Find a happy place, think positive, think happy thoughts…..got it! Sorry, but I needed to get myself into the right mindset to write this one. As a member blog of the United Cardinal Bloggers, PH8 is committed to participating in the various projects sponsored by the UCB throughout the year. This one happens to be due January 28th, and I’m not exactly accustomed to the whole “deadline” concept. Here at PH8, the “deadline” thing is a lot like the “Pirate Code”. The Code is more like a set of guidelines, and each blog has a different set. Our set just happens to be relatively small and could probably fit on a napkin (one side, folded several times, written in crayon with room to spare). You get the picture. Nonetheless, I’ve managed to tilt my head just far enough to one side to allow 5 debatably decent ideas to fall out over a week in advance of the deadline no less. Like an off-balance hitter facing Adam Wainwright, I’m just ahead of the curve on this one.
5. The Cardinals sign Colby Rasmus to a multi-year contract. There may be much anguish and gnashing of teeth, but someone in the front office will eventually realize that Colby is a key to the long-term success of the organization. After the ”trade/no trade” fiasco last year, they probably couldn’t get more than 70 cents on the dollar right now in trade, so they might as well keep him around. In 2009 (520 PAs) and 2010 (534 PAs), Raz was good for 2.8 and 2.9 WAR respectively. If he gets to the 600-650 PA range and learns to lock down CF defensively, he’ll be worth every penny that a cost-controlled deal pays him. Since Ryan Ludwick just scored a 1 year deal worth $6.775M in his 2nd year of arbitration eligibility, I don’t think it wise to risk letting Colby get that far. Cost control brings certainty, and I honestly can’t imagine that the team wants to take a chance on going to arbitration with this guy, especially if he goes out and hits 30 hrs and drives in 80+ for them. For the record, it should not be overlooked that in his 2009 postseason debut, Rasmus was good for .444/.545/.778/1.323 against the Dodgers. Maybe it was a short series, but he’s already proven that he can show up when it counts.
4. Dave Duncan finally forgets his uniform and wears his Yoda robe to a game. Tony LaRussa retires from the game and leaves on a high note. The impression that TLR has left over the years is that of a competitor, and I don’t think he wanted to leave the bench on a sour note. If the team makes the playoffs, I think that will make it much easier for him to walk away.
3. The Cardinals starting rotation boasts 4 or more 10 game winners by the end of the season. Yeah, this is asking a lot, but it’s not outrageous as long as the starting 5 can stay healthy. It’s also not unreasonable to think that all 5 can keep their ERAs under 4.00 as well. If they can keep the ball in the yard, then it’s up to the defense to make sure the hitters can’t “hit ‘em where they ain’t”.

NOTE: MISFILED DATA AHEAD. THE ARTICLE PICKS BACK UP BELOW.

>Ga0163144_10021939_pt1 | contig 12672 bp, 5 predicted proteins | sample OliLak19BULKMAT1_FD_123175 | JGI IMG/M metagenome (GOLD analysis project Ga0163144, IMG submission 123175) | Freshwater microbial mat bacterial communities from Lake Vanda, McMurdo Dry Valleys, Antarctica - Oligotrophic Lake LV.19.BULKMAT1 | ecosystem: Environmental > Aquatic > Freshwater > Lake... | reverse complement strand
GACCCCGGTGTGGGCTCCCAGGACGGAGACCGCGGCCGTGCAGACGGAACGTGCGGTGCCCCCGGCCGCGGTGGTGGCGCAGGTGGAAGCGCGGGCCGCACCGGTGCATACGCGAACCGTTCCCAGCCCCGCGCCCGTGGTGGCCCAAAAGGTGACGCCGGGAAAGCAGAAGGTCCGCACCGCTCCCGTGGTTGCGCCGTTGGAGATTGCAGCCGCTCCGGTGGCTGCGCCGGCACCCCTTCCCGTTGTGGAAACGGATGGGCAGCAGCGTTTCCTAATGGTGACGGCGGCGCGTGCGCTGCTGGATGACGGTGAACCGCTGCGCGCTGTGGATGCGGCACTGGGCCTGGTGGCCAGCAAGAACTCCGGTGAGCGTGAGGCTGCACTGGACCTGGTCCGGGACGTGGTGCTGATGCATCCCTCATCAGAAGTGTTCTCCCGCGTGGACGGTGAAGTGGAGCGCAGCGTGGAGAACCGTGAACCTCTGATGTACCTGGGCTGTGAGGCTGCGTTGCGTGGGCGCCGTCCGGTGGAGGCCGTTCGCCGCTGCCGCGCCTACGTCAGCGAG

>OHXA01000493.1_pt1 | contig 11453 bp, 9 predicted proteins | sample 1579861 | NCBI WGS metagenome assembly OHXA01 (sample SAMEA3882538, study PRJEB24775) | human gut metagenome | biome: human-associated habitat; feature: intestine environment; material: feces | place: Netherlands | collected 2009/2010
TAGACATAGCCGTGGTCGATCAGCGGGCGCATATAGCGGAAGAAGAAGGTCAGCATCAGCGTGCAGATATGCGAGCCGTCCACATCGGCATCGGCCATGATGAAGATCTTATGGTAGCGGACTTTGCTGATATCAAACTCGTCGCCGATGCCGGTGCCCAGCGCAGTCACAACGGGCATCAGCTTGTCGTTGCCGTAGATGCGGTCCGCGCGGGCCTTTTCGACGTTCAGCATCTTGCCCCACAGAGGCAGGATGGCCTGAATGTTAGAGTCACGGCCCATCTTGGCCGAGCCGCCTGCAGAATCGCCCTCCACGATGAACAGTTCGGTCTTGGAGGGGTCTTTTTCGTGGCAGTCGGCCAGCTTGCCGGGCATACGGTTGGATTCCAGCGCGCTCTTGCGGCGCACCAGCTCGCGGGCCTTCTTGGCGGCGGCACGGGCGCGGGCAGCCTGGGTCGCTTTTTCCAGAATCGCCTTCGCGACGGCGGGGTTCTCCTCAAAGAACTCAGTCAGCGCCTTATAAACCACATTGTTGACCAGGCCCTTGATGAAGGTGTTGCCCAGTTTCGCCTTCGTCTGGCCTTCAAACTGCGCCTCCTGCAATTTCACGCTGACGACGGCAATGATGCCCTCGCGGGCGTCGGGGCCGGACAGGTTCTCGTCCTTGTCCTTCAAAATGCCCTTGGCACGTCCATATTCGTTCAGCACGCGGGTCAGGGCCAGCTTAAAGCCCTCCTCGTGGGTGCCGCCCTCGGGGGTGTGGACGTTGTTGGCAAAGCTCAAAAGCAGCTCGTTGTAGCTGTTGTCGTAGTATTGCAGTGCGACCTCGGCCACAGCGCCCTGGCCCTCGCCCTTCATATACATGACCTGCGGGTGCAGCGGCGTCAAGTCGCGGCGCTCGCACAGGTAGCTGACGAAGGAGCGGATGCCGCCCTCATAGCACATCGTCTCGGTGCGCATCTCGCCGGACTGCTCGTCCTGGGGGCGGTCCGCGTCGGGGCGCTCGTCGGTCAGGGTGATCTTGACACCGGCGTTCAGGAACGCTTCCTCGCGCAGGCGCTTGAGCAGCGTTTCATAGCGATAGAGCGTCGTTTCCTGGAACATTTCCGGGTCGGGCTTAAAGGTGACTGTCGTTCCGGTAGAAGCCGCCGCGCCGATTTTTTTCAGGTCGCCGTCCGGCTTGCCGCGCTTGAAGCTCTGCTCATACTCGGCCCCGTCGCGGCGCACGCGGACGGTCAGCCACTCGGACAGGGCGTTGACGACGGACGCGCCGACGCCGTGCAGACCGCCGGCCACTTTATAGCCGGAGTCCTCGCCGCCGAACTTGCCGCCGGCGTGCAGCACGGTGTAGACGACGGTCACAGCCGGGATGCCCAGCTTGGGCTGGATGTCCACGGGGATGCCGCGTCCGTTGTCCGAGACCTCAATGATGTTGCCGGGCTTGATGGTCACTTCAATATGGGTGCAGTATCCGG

2. The Cardinals make the playoffs despite playing in the most competitive division in the NL. The Rockies and Giants may make it interesting in the NL West, and the Phillies and Braves may put on a show in the East, but the NL Central will probably fight it out like quadruplet boys with slingshots. Just imagine “Hungry Hungry Hippos” being played in real life with real hippos. That’s what you get when you put the Cardinals, Reds, Brewers, and Cubs together in one division, and 3 of those teams improve themselves over the winter after the other wins the division.
1. Cardinals introduce “pass-the-hat” activity during 5th inning of every home game to help pay for Albert’s contract extension. Nevermind, they’re already doing something similar to this with the new ticket pricing system. Sorry. In that case, I guess that the biggest story will be Albert’s contract extension itself. It’s a shame that the only positive story that would likely top this story is the team winning the World Series. I’ve already made a stab at guessing at both the duration and amount on the contract. Let’s just say it’s gonna be a long time and take a lot of truckloads of money and leave it at that, okay?
TIDBIT: The “hit ‘em where they ain’t” bit is an excerpt of a fairly famous quote from Wee Willie Keeler. The line was part of Keeler’s advice to other players on hitting strategy. It must have worked for Keeler, because he owned a lifetime average of .341 with a high mark of .424 for the 1897 season.
Like it? Do you wear your Jedi robes to Busch Stadium as well? Follow me on Twitter, and we’ll discuss the finer points of dry cleaning Jedi robes!